- Publish files to destination
Compute project items
When the project is loaded, the project items (files) are computed. The
item type attribute determines how the file is processed. By default, .cs files are included in the
Compile item list. Files in the
Compile item list are compiled.
Content item list contains files that are published in addition to the build outputs. By default, files matching the pattern
wwwroot/** are included in the
Content item. wwwroot/** is a globbing pattern that specifies all files in the wwwroot folder and subfolders. To explicitly add a file to the publish list, add the file directly in the .csproj file as shown in Including Files.
When selecting the Publish button in Visual Studio or when publishing from the command line:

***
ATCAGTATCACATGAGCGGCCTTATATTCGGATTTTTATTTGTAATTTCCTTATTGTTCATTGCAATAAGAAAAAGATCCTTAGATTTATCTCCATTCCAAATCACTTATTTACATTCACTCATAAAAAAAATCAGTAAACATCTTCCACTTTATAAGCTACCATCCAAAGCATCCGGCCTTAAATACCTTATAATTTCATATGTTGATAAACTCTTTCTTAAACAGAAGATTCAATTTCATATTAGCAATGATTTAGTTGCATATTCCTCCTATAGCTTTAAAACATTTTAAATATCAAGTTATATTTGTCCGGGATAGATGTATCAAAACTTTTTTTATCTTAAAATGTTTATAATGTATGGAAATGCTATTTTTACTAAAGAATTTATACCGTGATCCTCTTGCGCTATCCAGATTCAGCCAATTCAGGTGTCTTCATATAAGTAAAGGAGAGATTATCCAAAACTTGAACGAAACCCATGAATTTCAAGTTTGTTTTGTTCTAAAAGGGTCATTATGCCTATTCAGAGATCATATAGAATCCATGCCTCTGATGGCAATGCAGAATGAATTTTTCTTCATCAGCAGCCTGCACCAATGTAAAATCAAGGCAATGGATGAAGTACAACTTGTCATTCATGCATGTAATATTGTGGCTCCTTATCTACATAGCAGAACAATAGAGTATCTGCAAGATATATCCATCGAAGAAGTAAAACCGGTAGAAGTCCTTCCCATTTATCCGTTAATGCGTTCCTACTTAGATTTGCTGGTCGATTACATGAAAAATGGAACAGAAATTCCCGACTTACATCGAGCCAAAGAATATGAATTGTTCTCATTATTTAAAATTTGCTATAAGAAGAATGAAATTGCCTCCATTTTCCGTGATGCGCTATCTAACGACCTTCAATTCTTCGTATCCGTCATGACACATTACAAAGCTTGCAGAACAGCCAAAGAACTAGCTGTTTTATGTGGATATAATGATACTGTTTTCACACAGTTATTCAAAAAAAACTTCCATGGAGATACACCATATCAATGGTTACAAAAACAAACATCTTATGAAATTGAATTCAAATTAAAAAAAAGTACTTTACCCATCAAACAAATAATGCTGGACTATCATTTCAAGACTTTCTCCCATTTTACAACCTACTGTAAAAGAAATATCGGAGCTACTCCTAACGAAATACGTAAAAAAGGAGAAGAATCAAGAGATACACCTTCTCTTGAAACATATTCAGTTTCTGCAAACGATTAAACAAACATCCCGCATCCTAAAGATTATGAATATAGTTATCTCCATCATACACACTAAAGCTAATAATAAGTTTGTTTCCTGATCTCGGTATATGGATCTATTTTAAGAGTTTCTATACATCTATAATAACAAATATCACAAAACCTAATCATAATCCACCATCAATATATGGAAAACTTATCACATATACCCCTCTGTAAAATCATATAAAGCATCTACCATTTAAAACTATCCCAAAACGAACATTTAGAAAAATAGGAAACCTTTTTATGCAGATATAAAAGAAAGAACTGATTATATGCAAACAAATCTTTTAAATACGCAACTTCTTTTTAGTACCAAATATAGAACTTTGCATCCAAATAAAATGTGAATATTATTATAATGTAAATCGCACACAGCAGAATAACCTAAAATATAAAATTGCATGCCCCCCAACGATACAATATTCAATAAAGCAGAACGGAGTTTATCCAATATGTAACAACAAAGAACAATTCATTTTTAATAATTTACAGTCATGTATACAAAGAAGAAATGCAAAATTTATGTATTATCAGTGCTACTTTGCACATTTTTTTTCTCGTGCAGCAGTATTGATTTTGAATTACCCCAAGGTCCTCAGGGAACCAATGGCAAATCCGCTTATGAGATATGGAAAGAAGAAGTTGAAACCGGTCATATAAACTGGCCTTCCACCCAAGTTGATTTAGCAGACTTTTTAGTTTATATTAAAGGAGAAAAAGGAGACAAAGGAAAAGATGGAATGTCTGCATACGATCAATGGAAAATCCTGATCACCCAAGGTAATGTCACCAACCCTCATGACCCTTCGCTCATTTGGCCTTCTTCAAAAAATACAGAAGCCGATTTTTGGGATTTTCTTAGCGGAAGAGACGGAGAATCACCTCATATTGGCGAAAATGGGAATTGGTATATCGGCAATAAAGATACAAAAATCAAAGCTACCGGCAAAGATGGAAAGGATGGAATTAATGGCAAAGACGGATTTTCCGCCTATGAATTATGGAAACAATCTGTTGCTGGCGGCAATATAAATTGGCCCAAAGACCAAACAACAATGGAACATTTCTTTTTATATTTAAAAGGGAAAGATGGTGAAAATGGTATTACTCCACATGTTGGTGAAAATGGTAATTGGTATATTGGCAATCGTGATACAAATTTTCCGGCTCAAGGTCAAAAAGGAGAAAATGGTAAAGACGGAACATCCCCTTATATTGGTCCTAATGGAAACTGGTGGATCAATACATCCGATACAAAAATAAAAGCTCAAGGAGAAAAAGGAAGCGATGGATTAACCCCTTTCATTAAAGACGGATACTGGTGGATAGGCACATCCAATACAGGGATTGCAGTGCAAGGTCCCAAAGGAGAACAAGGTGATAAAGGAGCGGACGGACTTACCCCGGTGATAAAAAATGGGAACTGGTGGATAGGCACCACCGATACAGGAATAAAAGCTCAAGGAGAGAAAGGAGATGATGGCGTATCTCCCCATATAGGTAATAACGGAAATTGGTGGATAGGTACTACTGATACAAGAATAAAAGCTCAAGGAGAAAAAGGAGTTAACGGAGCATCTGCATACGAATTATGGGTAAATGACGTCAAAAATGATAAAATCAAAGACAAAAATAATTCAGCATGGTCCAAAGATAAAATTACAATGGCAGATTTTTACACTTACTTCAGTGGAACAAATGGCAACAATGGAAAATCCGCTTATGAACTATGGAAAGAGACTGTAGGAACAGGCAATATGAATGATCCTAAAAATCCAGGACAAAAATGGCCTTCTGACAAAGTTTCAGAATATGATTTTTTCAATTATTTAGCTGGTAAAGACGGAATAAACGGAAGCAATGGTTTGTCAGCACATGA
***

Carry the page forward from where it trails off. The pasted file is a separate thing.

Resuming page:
- The properties/items are computed (the files that are needed to build).
- Visual Studio only: NuGet packages are restored. (Restore needs to be explicit by the user on the CLI.)
- The project builds.
- The publish items are computed (the files that are needed to publish).
- The project is published. (The computed files are copied to the publish destination.)
When an ASP.NET Core project references
Microsoft.NET.Sdk.Web in the project file, an app_offline.htm file is placed at the root of the web app directory. When the file is present, the ASP.NET Core Module gracefully shuts down the app and serves the app_offline.htm file during the deployment. For more information, see the ASP.NET Core Module configuration reference.
Basic command-line publishing